Estrogen and early-onset Alzheimer's disease
Estrogen use may be protective for Alzheimer's disease with late onset. However, the effects on early onset Alzheimer's disease are unclear. This issue was studied in a population based setting. For each female patient, a female control was matched on age (within 5 years) and place of residence. Information on estrogen use and other risk factors were, for cases (n=109) and controls (n=119), collected from the next of kin by structured interview. The strength of the association between estrogen use and early onset Alzheimer's disease was studied using conditional logistic regression with adjustment for age and education level. There was an inverse association between estrogen use and early onset Alzheimer's disease (adjusted odds ratio 0.34; 95% confidence interval 0.12-0.94). The study therefore suggests that estrogen use is beneficial to Alzheimer's disease with early onset.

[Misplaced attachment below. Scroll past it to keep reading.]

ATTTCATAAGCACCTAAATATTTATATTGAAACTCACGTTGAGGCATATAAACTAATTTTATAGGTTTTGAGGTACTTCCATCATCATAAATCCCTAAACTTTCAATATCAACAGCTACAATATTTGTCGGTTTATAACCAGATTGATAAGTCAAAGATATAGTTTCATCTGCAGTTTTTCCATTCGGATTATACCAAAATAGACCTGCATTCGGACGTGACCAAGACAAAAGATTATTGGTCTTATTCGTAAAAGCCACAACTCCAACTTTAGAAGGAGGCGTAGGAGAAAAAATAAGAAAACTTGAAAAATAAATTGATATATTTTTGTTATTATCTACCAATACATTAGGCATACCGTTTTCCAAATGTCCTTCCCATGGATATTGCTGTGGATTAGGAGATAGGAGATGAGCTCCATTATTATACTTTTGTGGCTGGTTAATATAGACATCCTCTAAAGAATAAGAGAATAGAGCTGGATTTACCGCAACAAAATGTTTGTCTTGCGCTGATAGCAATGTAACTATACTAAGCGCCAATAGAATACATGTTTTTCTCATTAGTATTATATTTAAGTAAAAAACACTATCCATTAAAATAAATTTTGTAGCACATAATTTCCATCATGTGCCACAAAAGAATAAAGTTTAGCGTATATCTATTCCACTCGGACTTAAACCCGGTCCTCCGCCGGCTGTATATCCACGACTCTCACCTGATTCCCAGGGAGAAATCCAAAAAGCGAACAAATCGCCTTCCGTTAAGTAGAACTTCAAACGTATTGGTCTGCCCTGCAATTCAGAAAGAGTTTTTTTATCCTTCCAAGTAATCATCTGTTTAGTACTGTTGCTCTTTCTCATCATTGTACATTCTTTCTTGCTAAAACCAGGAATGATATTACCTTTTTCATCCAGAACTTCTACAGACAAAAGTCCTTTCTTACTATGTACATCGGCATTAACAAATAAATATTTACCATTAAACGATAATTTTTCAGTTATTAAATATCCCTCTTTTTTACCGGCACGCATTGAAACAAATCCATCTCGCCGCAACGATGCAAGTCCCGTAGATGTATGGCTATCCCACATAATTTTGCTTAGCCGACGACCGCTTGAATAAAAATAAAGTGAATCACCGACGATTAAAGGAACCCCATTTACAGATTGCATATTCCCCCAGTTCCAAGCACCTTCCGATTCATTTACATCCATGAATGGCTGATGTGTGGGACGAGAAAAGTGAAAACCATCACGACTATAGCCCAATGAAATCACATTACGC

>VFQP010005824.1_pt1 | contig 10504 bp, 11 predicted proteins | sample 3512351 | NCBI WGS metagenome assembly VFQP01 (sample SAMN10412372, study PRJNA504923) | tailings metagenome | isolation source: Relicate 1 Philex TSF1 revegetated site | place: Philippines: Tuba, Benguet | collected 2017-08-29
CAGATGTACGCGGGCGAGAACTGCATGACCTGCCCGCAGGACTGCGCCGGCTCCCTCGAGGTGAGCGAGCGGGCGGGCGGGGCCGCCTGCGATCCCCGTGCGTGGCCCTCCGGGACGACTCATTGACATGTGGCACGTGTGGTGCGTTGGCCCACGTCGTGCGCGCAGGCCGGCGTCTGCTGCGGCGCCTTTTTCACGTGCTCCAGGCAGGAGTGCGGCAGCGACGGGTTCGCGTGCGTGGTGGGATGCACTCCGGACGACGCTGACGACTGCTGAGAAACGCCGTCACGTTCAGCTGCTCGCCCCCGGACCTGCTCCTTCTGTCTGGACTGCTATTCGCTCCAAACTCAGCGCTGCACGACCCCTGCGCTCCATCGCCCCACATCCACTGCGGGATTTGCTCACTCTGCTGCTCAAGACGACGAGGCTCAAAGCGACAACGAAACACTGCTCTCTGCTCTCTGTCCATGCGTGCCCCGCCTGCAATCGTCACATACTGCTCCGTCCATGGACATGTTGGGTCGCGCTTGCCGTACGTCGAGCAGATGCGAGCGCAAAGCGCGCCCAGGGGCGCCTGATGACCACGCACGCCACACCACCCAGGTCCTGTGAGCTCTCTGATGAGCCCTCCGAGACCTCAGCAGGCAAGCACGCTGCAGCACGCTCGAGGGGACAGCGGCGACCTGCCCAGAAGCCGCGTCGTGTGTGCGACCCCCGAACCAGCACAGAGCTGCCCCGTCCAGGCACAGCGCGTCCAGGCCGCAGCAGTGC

|Keywords||0 (Apolipoproteins E), 0 (Estrogens), Age Factors, Aged, Alzheimer Disease/*prevention & control, Apolipoproteins E/genetics, Brain/*drug effects, Estrogens/*pharmacology, Female, Human, Menopause/physiology, Phenotype, Population Surveillance, Risk Factors, Support, Non-U.S. Gov't, dementia|
Slooter, A.J.C., Bronzova, J.B., Hofman, A., van Broeckhoven, C., van Duijn, C.M., & Witteman, J.C.M.. (1999). Estrogen and early-onset Alzheimer's disease. Journal of Neurology, Neurosurgery and Psychiatry: an international peer-reviewed journal for health professionals and researchers in all areas of neurology and neurosurgery, 67, 779–781. Retrieved from http://hdl.handle.net/1765/5841